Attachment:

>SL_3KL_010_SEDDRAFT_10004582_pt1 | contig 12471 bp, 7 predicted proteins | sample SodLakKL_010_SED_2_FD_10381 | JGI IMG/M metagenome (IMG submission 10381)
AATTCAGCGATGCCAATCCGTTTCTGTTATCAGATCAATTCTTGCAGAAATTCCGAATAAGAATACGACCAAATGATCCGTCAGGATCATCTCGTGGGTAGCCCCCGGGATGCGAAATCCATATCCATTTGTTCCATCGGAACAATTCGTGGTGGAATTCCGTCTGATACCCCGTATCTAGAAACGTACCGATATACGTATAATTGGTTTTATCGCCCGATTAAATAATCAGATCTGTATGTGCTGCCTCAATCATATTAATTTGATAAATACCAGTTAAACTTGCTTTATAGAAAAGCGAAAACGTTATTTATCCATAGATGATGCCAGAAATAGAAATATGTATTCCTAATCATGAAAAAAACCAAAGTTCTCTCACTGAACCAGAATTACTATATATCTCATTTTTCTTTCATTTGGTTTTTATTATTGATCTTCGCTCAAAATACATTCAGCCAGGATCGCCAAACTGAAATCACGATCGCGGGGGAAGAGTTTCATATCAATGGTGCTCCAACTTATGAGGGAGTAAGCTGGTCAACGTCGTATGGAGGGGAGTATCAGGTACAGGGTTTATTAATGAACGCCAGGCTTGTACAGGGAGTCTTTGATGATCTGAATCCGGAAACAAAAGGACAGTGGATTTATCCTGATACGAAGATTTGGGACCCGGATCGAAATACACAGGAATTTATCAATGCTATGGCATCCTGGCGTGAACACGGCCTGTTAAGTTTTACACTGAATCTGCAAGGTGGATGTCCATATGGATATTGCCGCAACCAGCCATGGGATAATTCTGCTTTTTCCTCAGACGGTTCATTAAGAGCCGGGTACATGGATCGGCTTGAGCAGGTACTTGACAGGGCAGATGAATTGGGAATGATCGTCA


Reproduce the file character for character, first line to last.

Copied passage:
>SL_3KL_010_SEDDRAFT_10004582_pt1 | contig 12471 bp, 7 predicted proteins | sample SodLakKL_010_SED_2_FD_10381 | JGI IMG/M metagenome (IMG submission 10381)
AATTCAGCGATGCCAATCCGTTTCTGTTATCAGATCAATTCTTGCAGAAATTCCGAATAAGAATACGACCAAATGATCCGTCAGGATCATCTCGTGGGTAGCCCCCGGGATGCGAAATCCATATCCATTTGTTCCATCGGAACAATTCGTGGTGGAATTCCGTCTGATACCCCGTATCTAGAAACGTACCGATATACGTATAATTGGTTTTATCGCCCGATTAAATAATCAGATCTGTATGTGCTGCCTCAATCATATTAATTTGATAAATACCAGTTAAACTTGCTTTATAGAAAAGCGAAAACGTTATTTATCCATAGATGATGCCAGAAATAGAAATATGTATTCCTAATCATGAAAAAAACCAAAGTTCTCTCACTGAACCAGAATTACTATATATCTCATTTTTCTTTCATTTGGTTTTTATTATTGATCTTCGCTCAAAATACATTCAGCCAGGATCGCCAAACTGAAATCACGATCGCGGGGGAAGAGTTTCATATCAATGGTGCTCCAACTTATGAGGGAGTAAGCTGGTCAACGTCGTATGGAGGGGAGTATCAGGTACAGGGTTTATTAATGAACGCCAGGCTTGTACAGGGAGTCTTTGATGATCTGAATCCGGAAACAAAAGGACAGTGGATTTATCCTGATACGAAGATTTGGGACCCGGATCGAAATACACAGGAATTTATCAATGCTATGGCATCCTGGCGTGAACACGGCCTGTTAAGTTTTACACTGAATCTGCAAGGTGGATGTCCATATGGATATTGCCGCAACCAGCCATGGGATAATTCTGCTTTTTCCTCAGACGGTTCATTAAGAGCCGGGTACATGGATCGGCTTGAGCAGGTACTTGACAGGGCAGATGAATTGGGAATGATCGTCA